Median income: $65,600
Affordability score: 19.9%
Home prices are high in many New York City metro area communities, but earnings are less so; the median income is under $66,000. That combo makes this the country's least affordable major metro area.
Affordability has improved over the past few years as the median home price has fallen from about $500,000 at the market peak. That plus rock-bottom mortgage rates made it possible for median income families to afford nearly 20% of homes sold during the quarter.
The local labor market has survived the recession better than some other metro areas; 8.8% of workers were unemployed during June, according to the Bureau of Labor Statistics. That's below the national average of 9.6%.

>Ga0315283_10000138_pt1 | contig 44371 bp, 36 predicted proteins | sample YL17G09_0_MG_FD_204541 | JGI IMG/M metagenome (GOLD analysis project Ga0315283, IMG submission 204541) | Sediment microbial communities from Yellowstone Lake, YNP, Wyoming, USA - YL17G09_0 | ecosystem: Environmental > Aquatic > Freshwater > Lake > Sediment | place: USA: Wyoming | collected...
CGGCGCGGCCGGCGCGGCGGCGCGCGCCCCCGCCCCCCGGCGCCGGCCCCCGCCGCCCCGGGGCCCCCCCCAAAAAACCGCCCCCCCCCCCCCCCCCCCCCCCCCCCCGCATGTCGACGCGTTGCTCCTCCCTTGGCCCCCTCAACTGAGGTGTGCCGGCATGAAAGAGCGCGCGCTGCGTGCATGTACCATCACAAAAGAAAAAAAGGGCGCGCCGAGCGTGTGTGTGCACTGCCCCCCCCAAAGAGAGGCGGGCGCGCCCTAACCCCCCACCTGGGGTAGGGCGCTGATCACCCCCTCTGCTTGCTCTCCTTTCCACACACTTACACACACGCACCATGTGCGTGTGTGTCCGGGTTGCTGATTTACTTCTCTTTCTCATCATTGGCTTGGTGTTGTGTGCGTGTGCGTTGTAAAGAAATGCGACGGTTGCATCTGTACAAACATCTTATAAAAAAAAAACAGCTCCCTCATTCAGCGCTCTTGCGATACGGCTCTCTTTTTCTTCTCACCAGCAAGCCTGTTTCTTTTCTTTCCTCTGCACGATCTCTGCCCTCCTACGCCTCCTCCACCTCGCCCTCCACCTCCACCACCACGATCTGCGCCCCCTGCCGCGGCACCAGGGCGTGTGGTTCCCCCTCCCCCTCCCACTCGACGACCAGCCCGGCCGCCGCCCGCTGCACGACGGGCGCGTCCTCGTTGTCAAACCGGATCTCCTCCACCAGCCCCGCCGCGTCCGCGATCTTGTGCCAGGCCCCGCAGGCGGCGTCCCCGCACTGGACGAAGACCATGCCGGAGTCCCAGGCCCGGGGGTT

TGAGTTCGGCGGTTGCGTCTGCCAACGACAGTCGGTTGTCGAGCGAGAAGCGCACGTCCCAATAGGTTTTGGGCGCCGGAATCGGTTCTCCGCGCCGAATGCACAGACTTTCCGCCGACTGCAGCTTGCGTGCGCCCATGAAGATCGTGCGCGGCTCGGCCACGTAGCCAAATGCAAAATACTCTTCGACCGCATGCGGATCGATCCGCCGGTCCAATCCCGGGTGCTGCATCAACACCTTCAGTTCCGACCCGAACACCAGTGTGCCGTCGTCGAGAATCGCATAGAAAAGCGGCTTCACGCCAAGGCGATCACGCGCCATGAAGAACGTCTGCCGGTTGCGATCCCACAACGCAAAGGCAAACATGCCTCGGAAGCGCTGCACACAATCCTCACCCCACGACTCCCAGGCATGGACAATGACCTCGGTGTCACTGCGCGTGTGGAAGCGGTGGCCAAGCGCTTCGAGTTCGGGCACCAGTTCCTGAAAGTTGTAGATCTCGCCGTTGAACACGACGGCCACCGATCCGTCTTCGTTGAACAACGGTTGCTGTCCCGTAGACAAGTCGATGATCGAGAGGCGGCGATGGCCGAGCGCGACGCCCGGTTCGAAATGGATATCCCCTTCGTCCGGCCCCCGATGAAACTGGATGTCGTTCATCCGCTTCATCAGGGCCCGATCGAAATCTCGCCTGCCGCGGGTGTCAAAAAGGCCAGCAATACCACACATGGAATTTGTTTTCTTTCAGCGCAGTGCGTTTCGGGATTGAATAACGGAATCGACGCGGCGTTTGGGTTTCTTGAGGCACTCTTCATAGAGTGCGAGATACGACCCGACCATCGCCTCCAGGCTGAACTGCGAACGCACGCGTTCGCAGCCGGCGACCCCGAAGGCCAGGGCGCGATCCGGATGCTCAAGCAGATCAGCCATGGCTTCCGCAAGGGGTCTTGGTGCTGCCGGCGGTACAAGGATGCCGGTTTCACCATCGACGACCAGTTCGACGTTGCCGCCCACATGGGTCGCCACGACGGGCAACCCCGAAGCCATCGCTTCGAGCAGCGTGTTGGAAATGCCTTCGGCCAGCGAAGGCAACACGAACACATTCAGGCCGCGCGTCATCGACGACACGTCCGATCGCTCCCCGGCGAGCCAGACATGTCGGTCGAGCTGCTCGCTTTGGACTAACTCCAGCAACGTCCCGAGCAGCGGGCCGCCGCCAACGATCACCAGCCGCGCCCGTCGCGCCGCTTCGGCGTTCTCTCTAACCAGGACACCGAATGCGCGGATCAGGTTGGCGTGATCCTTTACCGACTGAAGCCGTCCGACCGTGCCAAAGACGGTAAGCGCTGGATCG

One of the most important industries in the city -- finance -- has stabilized and many investment banks are hiring. That should strengthen housing markets but hurt affordability.
The entire New York metro area is a physically constrained market for developers. As a coastal city, it cannot expand out to sea and its already very high population density make it very expensive to acquire large tracts of developable land. Builders have to charge a lot for new houses and that helps keep existing home prices high, as well.
NEXT: Runner-up: San Francisco